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Easter Camps 2024: On Tour with Alana and Sarah!

Easter Camps 2024: On Tour with Alana and Sarah!

Easter may have come early this year, but Salvation Army young people and youth leaders from across New Zealand made it to camp right on time!

Once again, The Salvation Army gathered together with thousands of others at the now iconic camps run by Baptist Youth Ministries (BYM) in the north and Canterbury Youth Services (CYS) in the south over Easter weekend. Territorial Youth and Children’s Secretary (Next Gen Coordinator) Lieutenant Alana LePine and Leadership Development and Communications Coordinator Sarah Bridle joined with 4000 young people and youth leaders (including 250 Sallies) at Mystery Creek in Hamilton, and then made their way down to Spencer Park in Christchurch, to drop in on the 3000 (with 55 Sallies) gathered there.

God at camp

Alana explains that the ‘solid teaching we’ve come to expect and the great conversations during small groups combined into that special kind of faith formation you just can’t replicate elsewhere. So many young people have life-changing experiences at Easter camps. These sorts of significant moments and encounters with God steer them for years to come.’

Sarah adds that ‘as a leader at camp you get to journey with a young person over a few days, and that extra time opens up powerful opportunities that don’t come so easily when you’re only meeting for an hour a week at youth group.’

Stay connected

Sarah and Alana want to encourage campers with some important truths that will be helpful in the weeks and months following camp.

‘As you settle back into normal life, it’s important to remember that the God who showed up at camp is the same God who will meet with you back in your local space,’ explains Sarah. ‘And the leader who listened and had those impactful conversations with you at camp is the same leader who is available to connect with you at youth group. Easter Camp is special, there is no denying that, but even though it may feel like God can only be found at camp, that’s just not true.’

Sarah adds, ‘I know it can be difficult when you go back home if your Christian circle is small, but that’s the real beauty of being part of The Salvation Army! You’re part of something bigger and we’re all on the same team! Get together with other youth groups and catch up with the people you met at Easter Camp. Come to Youth Councils and Amplify!’

‘Stay connected!’ urges Alana. ‘If the relationships you formed at camp go beyond your youth group, then stay in touch. You have the technology—follow us on Instagram! You have an identity that is not just about your local corps but also the wider Salvation Army.’

Camp highlights

There were some Southern Easter Camp classics on show—the Big Top, the Ferris wheel and the camp night life. There were astronauts and tin foil hats, and the annual sports tournament where the combined Salvation Army team rocked at volleyball! A special mention goes to the beloved ‘Toastie Shack’ which served up its last toasted sandwich ever at camp.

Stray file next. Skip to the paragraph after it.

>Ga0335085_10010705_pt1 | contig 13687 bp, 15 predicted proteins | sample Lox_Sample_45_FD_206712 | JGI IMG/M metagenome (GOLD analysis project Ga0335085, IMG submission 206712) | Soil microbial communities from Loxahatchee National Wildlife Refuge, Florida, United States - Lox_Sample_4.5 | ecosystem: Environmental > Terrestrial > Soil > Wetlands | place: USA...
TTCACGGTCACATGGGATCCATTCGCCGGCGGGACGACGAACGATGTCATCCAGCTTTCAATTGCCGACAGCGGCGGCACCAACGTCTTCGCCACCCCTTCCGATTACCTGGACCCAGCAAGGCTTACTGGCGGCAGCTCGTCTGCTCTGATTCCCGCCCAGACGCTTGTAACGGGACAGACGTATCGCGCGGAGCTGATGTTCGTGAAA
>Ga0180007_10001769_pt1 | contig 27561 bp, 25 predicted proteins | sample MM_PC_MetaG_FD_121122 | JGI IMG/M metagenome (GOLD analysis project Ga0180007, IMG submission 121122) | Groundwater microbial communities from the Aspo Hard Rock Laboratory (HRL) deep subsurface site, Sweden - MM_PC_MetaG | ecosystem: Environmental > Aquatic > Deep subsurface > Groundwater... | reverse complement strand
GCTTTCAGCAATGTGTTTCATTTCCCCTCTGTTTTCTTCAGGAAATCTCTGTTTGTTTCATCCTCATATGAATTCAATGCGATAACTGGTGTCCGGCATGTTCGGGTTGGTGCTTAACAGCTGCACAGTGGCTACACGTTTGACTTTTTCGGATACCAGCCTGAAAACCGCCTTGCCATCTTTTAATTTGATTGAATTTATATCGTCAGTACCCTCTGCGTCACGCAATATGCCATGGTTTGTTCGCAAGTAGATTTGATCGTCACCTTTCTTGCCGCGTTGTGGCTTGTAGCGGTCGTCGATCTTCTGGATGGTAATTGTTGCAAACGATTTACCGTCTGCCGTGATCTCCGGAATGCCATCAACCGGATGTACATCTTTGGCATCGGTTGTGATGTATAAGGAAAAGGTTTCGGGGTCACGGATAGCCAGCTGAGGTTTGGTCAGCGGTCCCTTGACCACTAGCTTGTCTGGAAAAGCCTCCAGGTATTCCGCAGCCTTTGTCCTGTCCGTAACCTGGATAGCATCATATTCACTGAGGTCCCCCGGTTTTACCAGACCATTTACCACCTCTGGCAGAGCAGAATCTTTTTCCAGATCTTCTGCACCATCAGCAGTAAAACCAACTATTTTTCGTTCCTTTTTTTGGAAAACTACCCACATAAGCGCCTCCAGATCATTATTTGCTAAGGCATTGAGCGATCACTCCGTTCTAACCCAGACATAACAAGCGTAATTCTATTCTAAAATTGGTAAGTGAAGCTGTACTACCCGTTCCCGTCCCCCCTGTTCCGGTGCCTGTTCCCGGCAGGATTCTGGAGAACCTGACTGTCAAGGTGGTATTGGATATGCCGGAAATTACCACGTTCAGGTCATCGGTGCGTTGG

Northern Easter Camp highlights included the youth-led service, tribal wars, the ‘silver-screen’ disco, the mud pit, the waterslide, the reflection space, all the Tinas from Turners (Johnsonville Youth Group), and the Palmy Princesses.

Alana says, ‘We need to mention Zac Millar from Palmerston North Salvation Army who was chosen to be in the worship team for the youth-led service at Northern Easter Camp. Zac was also the MC for the service along with Grace Satherley, also from Palmy. It was so awesome to see our young people up on stage and also to know that several other young people from Palmy were working behind the scenes on the tech side of the service. We all felt so proud!’

Seen, heard and included

Springboarding from the excitement and success of the youth-led service at Northern Easter Camp, Alana asks local corps leaders to seriously consider how young people can be seen, heard and included in their local space.

‘We want the next generation to be seen, heard and included, so how can we walk alongside our young people, prepare them and give them opportunities? Are we giving our young people the chance to lead worship or to preach? Are we willing to develop them and give them the platform in what should be a safe space for them to have a go and grow? How are we nurturing our young people? We don’t want to just throw them in the deep end either! We want them to thrive in these moments because they know they are supported, loved and being encouraged to continue to grow.’

Food for thought

Sarah and Alana do have some culinary feedback for camp caterers. The pair enjoyed pie and nacho day at Northern, but when they arrived to yet another pie and nacho day at Southern? Not so much.

Alana and Sarah’s tour of the Easter camps may have had its challenges, but they had a ball!

Alana: ‘Same again next year, Sarah?’

Sarah: ‘Absolutely, Alana!’

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